For as serious as Bipolar is, it’s labeled with such a demeaning stigma the person afflicted is afraid to utter the word. Families of those who have it often pounce on its criticisms to plead sympathies for themselves or refuse to acknowledge it as a real disease all together.
There are many support groups for family members, but they’re few and far between for patients. This speaks clearly for itself. For all of the harsh criticism drawn of it, none of this does anything to help those who live inside Bipolar.
This makes it all the more interesting that Bipolar seems to run in families and often with the very family members who are most dismissive or critical. I don’t profess to have profound medical knowledge but I can speak from experience. It is fairly rampant in my family, from the eldest who denounces it as being real to the youngest who applies its harshest stigmas on a personally demeaning level.
Untreated Bipolar is the most difficult and cruel for these reasons and more.
Living in Bipolar is deceiving. Today its symptoms are more likely to be recognized at a young age but that wasn’t always the case. I suspect in large part it still goes undiagnosed and misdiagnosed. There are many of us who grew up in the generation of “just get over it” when you were depressed; or “what’s wrong with you, why can’t you behave” when you were manic. Bipolar’s condition was viewed as a series of character flaws and those criticisms are what we (wrongly) grew up believing about ourselves.
It is good for me that I have been afflicted; that I might learn thy statues. [Pslams 119:71]
Being diagnosed and effectively treated for Bipolar late in life offered one great insight: By comparison we learned how normal it felt to live inside Bipolar and how invisible its influence was on us. We learned the world was not the world we thought. We learned how “normal life” really felt and how our skewed vision affected so many of our decisions … critical decisions that directed our lives in tremendous ways. We suddenly realized how much better our life could be if we had made better-grounded decisions. Instead, our decisions were influenced by manic highs or suicidal lows when everything around us was already out of whack, so those decisions only added to our life’s whackiness.
Treating Bipolar is tricky business because finding the right medication is tricky. It doesn’t happen quickly and the outcome depends on how much effort the doctor and the patient put into it.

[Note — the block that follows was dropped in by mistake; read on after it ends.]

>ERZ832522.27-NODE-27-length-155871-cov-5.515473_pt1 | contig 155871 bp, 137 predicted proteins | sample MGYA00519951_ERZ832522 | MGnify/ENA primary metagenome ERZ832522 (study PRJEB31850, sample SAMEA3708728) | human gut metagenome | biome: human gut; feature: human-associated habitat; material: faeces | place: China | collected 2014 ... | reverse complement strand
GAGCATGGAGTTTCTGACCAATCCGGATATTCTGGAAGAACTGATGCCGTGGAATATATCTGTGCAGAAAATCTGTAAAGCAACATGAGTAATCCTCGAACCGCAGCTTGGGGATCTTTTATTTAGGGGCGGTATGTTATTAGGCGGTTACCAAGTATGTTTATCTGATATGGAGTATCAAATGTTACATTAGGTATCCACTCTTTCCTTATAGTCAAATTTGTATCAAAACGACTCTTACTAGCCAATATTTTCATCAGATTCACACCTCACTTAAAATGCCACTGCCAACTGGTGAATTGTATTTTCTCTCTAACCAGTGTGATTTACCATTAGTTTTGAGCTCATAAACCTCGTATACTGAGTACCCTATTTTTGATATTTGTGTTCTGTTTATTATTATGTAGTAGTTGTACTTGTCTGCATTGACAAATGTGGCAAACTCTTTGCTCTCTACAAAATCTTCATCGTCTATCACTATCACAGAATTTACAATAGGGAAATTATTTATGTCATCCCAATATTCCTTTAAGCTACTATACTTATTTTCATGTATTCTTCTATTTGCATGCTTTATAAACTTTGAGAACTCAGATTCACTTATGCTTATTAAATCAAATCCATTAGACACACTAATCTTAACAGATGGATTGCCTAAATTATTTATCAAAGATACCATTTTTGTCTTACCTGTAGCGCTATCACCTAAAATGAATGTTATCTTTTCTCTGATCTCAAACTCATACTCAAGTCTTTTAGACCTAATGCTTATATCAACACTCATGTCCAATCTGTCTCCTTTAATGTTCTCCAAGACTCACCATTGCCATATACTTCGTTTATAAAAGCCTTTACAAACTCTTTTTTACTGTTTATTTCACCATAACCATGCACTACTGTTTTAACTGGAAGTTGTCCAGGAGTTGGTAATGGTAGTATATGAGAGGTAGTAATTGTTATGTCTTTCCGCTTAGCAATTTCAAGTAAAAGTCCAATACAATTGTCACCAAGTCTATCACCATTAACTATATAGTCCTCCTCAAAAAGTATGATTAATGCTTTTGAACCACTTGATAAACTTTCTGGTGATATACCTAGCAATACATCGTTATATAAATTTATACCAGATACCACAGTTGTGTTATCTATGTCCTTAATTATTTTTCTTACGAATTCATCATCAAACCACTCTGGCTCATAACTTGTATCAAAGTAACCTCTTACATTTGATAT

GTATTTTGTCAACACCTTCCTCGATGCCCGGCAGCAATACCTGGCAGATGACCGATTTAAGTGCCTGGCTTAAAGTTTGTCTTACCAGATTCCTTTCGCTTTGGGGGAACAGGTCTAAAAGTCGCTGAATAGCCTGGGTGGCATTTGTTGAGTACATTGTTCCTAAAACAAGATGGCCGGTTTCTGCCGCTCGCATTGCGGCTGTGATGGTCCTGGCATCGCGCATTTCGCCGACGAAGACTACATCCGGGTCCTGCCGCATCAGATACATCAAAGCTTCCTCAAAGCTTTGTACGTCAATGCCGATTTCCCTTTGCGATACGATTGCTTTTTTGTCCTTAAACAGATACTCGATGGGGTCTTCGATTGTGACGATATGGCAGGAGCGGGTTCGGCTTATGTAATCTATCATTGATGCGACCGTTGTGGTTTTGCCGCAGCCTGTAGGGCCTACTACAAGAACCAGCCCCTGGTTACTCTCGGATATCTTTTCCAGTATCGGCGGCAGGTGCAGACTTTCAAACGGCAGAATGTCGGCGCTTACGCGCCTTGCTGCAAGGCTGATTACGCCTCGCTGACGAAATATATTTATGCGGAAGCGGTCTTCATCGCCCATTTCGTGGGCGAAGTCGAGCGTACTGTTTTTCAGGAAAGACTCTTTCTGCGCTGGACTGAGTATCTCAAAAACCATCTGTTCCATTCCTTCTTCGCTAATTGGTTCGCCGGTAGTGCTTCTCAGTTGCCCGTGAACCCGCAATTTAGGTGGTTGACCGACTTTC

Medications for Bipolar are serious because they alter an individual’s brain chemistry. A medication is introduced over time and if that medication doesn’t work it takes gradual doses to get off of it and start all over again. In the meantime some of those medications can have subtle but serious short-term affects, like confusion, loss of memory or an inability to reason; enhancing depression or simply causing physical affects that we’ve mistakenly attributed to something else or that take time to recognize.
Some doctors and patients may be fortunate enough to hit on an effective medication early in the process. Or it can take a year or two before landing on the right one. It is critical for a medicated individual to stay consistent in taking Bipolar medication. Once acclimated, if doses are missed the symptoms of the disease can manifest in dramatically more intense ways, which is one train of thought in advocating against medicated treatment. In my opinion, medication normalizes my world to a much greater benefit than those concerns merit, but I am also rigidly keen in ensuring I do not miss any doses.
An effect that can come from finally treating Bipolar after a lifetime of suffering in it is family who rejects you getting healthy. That sounds bizarre but doctors agree it is not uncommon. Perhaps improving one’s mental health threatens those who’ve become emotionally addicted to their criticisms of the behavior (you); who’ve felt comfortable in their place in a family only because you weren’t comfortable in yours. It is surprising how people react when their allegiances among family (insecurities) are tested. Getting healthy from Bipolar reveals others’ true natures and those aren’t always pretty or what we thought they were, either. Be prepared to learn the unpleasant truth.
The process of treating Bipolar is an individual and precise one that doctors alone cannot determine. Successful treatment requires the patient to be as aware of acceptable changes in their mind and body as the doctor is from an observing medical perspective.
The good news is, Bipolar is often found in geniuses.